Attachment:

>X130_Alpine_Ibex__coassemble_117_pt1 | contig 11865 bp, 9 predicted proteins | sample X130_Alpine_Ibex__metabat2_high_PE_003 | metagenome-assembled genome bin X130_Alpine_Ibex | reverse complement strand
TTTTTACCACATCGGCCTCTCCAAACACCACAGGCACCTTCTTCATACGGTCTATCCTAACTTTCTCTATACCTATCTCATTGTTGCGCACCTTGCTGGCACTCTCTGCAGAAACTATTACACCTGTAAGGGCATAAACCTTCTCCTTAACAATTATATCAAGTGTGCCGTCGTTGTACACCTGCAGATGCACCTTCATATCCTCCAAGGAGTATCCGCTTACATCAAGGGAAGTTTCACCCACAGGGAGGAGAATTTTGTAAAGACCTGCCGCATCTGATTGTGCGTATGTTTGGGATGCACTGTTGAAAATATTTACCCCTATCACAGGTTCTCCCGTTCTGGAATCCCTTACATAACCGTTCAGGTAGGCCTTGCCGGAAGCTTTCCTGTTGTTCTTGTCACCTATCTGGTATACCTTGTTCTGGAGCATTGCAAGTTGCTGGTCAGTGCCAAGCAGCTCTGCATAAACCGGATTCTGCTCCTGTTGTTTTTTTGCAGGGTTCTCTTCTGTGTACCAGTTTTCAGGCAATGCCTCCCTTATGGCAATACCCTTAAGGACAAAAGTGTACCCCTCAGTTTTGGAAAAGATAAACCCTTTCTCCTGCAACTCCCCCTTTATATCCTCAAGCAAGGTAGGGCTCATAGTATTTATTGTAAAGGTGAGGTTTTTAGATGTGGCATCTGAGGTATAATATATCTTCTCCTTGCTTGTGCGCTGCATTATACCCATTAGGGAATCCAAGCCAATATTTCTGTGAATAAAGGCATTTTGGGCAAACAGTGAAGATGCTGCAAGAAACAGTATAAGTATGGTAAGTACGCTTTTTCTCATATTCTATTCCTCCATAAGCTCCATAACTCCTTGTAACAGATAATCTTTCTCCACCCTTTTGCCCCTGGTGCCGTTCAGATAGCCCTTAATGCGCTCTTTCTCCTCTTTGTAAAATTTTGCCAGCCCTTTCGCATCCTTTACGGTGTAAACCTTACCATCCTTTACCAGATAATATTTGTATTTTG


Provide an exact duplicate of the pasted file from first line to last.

>X130_Alpine_Ibex__coassemble_117_pt1 | contig 11865 bp, 9 predicted proteins | sample X130_Alpine_Ibex__metabat2_high_PE_003 | metagenome-assembled genome bin X130_Alpine_Ibex | reverse complement strand
TTTTTACCACATCGGCCTCTCCAAACACCACAGGCACCTTCTTCATACGGTCTATCCTAACTTTCTCTATACCTATCTCATTGTTGCGCACCTTGCTGGCACTCTCTGCAGAAACTATTACACCTGTAAGGGCATAAACCTTCTCCTTAACAATTATATCAAGTGTGCCGTCGTTGTACACCTGCAGATGCACCTTCATATCCTCCAAGGAGTATCCGCTTACATCAAGGGAAGTTTCACCCACAGGGAGGAGAATTTTGTAAAGACCTGCCGCATCTGATTGTGCGTATGTTTGGGATGCACTGTTGAAAATATTTACCCCTATCACAGGTTCTCCCGTTCTGGAATCCCTTACATAACCGTTCAGGTAGGCCTTGCCGGAAGCTTTCCTGTTGTTCTTGTCACCTATCTGGTATACCTTGTTCTGGAGCATTGCAAGTTGCTGGTCAGTGCCAAGCAGCTCTGCATAAACCGGATTCTGCTCCTGTTGTTTTTTTGCAGGGTTCTCTTCTGTGTACCAGTTTTCAGGCAATGCCTCCCTTATGGCAATACCCTTAAGGACAAAAGTGTACCCCTCAGTTTTGGAAAAGATAAACCCTTTCTCCTGCAACTCCCCCTTTATATCCTCAAGCAAGGTAGGGCTCATAGTATTTATTGTAAAGGTGAGGTTTTTAGATGTGGCATCTGAGGTATAATATATCTTCTCCTTGCTTGTGCGCTGCATTATACCCATTAGGGAATCCAAGCCAATATTTCTGTGAATAAAGGCATTTTGGGCAAACAGTGAAGATGCTGCAAGAAACAGTATAAGTATGGTAAGTACGCTTTTTCTCATATTCTATTCCTCCATAAGCTCCATAACTCCTTGTAACAGATAATCTTTCTCCACCCTTTTGCCCCTGGTGCCGTTCAGATAGCCCTTAATGCGCTCTTTCTCCTCTTTGTAAAATTTTGCCAGCCCTTTCGCATCCTTTACGGTGTAAACCTTACCATCCTTTACCAGATAATATTTGTATTTTG